State attacks Sand Harbor Asian clam infestation
A team from the Lake Tahoe Aquatic Invasive Species Program is scheduled to begin implementation of an Asian clam control project in mid-June at Sand Harbor. Funding for this project is coming from the Nevada Lake Tahoe License Plate Program and Tahoe Bonds from the state.
The goal of the clam control project, a collaboration between the Nevada Division of State Lands, Nevada State Parks, and the Tahoe Regional Planning Agency, is to treat a small, isolated population of Asian clams at Sand Harbor before they spread to an unmanageable level. Treatment will be accomplished by covering approximately 4 acres of the lake bottom near the boat ramp with thin rubber barriers. The barriers measure 10 feet by 100 feet and are placed by SCUBA divers over known populations of Asian clams on the bottom of the lake. Steel rebar on top of the barriers keeps them in place and deprives the covered clam population of oxygen.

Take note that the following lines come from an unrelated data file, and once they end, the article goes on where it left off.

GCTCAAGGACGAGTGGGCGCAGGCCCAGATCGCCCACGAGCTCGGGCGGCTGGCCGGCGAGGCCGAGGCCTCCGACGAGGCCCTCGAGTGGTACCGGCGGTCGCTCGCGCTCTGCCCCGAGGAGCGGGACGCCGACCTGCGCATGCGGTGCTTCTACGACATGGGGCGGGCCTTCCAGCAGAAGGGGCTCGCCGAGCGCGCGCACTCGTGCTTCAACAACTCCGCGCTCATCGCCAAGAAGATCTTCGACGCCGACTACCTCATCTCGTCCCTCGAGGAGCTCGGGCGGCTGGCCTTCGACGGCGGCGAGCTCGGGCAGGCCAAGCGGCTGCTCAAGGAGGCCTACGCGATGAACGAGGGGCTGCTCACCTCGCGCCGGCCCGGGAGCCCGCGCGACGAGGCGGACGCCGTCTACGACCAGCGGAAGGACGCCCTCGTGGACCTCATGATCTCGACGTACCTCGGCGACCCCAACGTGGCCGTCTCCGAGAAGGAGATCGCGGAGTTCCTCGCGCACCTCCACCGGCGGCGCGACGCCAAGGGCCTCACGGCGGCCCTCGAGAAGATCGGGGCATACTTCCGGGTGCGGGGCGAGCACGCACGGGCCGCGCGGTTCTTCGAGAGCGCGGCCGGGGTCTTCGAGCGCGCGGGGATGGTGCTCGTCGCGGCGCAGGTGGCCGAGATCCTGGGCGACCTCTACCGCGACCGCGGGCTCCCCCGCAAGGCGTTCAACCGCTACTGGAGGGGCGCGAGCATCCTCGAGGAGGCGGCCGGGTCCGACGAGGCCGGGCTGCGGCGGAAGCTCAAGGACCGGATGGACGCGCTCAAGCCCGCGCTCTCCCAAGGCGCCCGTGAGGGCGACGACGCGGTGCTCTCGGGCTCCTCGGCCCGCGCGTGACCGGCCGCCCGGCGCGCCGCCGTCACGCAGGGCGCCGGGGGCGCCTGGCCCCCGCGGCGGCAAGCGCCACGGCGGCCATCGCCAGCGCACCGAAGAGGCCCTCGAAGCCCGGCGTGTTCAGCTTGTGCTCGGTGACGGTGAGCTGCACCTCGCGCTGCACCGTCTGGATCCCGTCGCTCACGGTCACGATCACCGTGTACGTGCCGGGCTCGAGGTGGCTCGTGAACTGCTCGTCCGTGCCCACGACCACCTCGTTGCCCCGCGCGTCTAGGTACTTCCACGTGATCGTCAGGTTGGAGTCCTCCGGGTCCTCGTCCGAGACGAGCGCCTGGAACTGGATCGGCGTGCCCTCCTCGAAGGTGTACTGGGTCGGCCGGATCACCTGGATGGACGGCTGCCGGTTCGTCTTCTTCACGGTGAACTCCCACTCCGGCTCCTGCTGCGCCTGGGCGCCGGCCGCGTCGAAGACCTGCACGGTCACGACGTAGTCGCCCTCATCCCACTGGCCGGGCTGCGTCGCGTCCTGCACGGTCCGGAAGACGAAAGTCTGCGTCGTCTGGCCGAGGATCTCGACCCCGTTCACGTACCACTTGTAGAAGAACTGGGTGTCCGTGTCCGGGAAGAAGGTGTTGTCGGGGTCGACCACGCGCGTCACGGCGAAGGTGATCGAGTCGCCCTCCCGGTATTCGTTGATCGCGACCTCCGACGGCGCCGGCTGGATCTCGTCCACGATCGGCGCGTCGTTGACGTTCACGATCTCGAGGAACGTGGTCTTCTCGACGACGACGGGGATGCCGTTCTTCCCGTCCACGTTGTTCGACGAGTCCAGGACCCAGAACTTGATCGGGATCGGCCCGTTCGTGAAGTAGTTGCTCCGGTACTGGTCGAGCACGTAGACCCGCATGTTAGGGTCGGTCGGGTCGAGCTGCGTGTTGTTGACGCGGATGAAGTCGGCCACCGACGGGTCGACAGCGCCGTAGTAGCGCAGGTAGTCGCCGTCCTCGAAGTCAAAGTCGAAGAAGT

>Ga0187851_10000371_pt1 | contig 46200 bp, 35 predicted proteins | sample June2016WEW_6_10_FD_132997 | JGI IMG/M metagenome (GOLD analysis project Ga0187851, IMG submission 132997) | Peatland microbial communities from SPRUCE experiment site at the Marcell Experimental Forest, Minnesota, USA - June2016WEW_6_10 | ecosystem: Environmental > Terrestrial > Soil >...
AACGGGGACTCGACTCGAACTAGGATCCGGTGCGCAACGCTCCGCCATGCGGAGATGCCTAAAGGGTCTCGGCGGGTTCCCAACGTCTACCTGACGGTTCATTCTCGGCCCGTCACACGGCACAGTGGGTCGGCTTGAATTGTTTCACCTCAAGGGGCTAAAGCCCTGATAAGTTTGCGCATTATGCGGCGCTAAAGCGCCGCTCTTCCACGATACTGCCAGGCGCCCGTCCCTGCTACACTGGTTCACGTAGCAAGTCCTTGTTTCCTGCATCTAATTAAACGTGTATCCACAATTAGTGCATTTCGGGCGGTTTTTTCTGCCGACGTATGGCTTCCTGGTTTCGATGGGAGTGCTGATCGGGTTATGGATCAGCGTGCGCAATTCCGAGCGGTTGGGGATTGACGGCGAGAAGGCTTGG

Tears or other damage to the mats will reduce their effectiveness and may result in the need for prolonged treatment. To help ensure the success of this project, please do not anchor on top of mats or disturb the mats, sand bags and/or rebar.
Controlling the Asian clam population in Lake Tahoe is critical as the clams have a variety of negative impacts. Asian clams stimulate algae growth, which reduces the quality and clarity of Tahoe’s waters. They may create more suitable habitat for quagga mussels, which can clog boat intakes, and they compete with native species for habitat and food, which causes a disruption in the food web. Once dead, Asian clam shells wash ashore, creating hazardous conditions for boaters and the recreating public.
By treating infestation in the early stage, these impacts can be minimized or avoided. The treatment will also help prevent the spread of these invasive clams to the North Shore of Lake Tahoe.
For more information, please visit parks.nv.gov/sandharbor